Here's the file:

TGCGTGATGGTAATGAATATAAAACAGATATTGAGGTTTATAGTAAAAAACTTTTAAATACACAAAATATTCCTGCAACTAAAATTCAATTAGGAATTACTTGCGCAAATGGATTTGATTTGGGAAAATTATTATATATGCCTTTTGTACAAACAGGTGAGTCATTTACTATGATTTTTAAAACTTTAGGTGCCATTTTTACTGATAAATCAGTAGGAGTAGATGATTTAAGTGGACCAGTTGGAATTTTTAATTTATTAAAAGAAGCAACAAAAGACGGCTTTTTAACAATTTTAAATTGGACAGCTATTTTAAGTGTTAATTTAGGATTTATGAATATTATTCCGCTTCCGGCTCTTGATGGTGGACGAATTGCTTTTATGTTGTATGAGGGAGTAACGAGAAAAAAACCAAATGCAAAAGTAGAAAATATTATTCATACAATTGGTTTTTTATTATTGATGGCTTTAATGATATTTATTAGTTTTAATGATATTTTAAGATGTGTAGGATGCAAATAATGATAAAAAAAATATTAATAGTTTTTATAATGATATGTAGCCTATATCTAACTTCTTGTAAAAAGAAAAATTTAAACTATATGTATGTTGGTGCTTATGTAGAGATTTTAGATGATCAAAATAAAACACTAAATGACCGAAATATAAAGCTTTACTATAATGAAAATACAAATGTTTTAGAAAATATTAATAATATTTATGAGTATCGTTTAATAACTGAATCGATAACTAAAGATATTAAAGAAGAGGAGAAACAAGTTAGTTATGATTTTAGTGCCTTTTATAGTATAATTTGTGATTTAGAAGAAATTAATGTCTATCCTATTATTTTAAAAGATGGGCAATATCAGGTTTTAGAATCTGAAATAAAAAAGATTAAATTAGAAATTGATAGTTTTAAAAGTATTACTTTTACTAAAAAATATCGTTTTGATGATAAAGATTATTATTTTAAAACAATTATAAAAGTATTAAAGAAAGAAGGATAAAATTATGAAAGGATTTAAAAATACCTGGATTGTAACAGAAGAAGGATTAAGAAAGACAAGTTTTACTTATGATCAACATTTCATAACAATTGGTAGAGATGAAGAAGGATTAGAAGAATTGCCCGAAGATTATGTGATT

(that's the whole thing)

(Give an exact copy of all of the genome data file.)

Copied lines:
TGCGTGATGGTAATGAATATAAAACAGATATTGAGGTTTATAGTAAAAAACTTTTAAATACACAAAATATTCCTGCAACTAAAATTCAATTAGGAATTACTTGCGCAAATGGATTTGATTTGGGAAAATTATTATATATGCCTTTTGTACAAACAGGTGAGTCATTTACTATGATTTTTAAAACTTTAGGTGCCATTTTTACTGATAAATCAGTAGGAGTAGATGATTTAAGTGGACCAGTTGGAATTTTTAATTTATTAAAAGAAGCAACAAAAGACGGCTTTTTAACAATTTTAAATTGGACAGCTATTTTAAGTGTTAATTTAGGATTTATGAATATTATTCCGCTTCCGGCTCTTGATGGTGGACGAATTGCTTTTATGTTGTATGAGGGAGTAACGAGAAAAAAACCAAATGCAAAAGTAGAAAATATTATTCATACAATTGGTTTTTTATTATTGATGGCTTTAATGATATTTATTAGTTTTAATGATATTTTAAGATGTGTAGGATGCAAATAATGATAAAAAAAATATTAATAGTTTTTATAATGATATGTAGCCTATATCTAACTTCTTGTAAAAAGAAAAATTTAAACTATATGTATGTTGGTGCTTATGTAGAGATTTTAGATGATCAAAATAAAACACTAAATGACCGAAATATAAAGCTTTACTATAATGAAAATACAAATGTTTTAGAAAATATTAATAATATTTATGAGTATCGTTTAATAACTGAATCGATAACTAAAGATATTAAAGAAGAGGAGAAACAAGTTAGTTATGATTTTAGTGCCTTTTATAGTATAATTTGTGATTTAGAAGAAATTAATGTCTATCCTATTATTTTAAAAGATGGGCAATATCAGGTTTTAGAATCTGAAATAAAAAAGATTAAATTAGAAATTGATAGTTTTAAAAGTATTACTTTTACTAAAAAATATCGTTTTGATGATAAAGATTATTATTTTAAAACAATTATAAAAGTATTAAAGAAAGAAGGATAAAATTATGAAAGGATTTAAAAATACCTGGATTGTAACAGAAGAAGGATTAAGAAAGACAAGTTTTACTTATGATCAACATTTCATAACAATTGGTAGAGATGAAGAAGGATTAGAAGAATTGCCCGAAGATTATGTGATT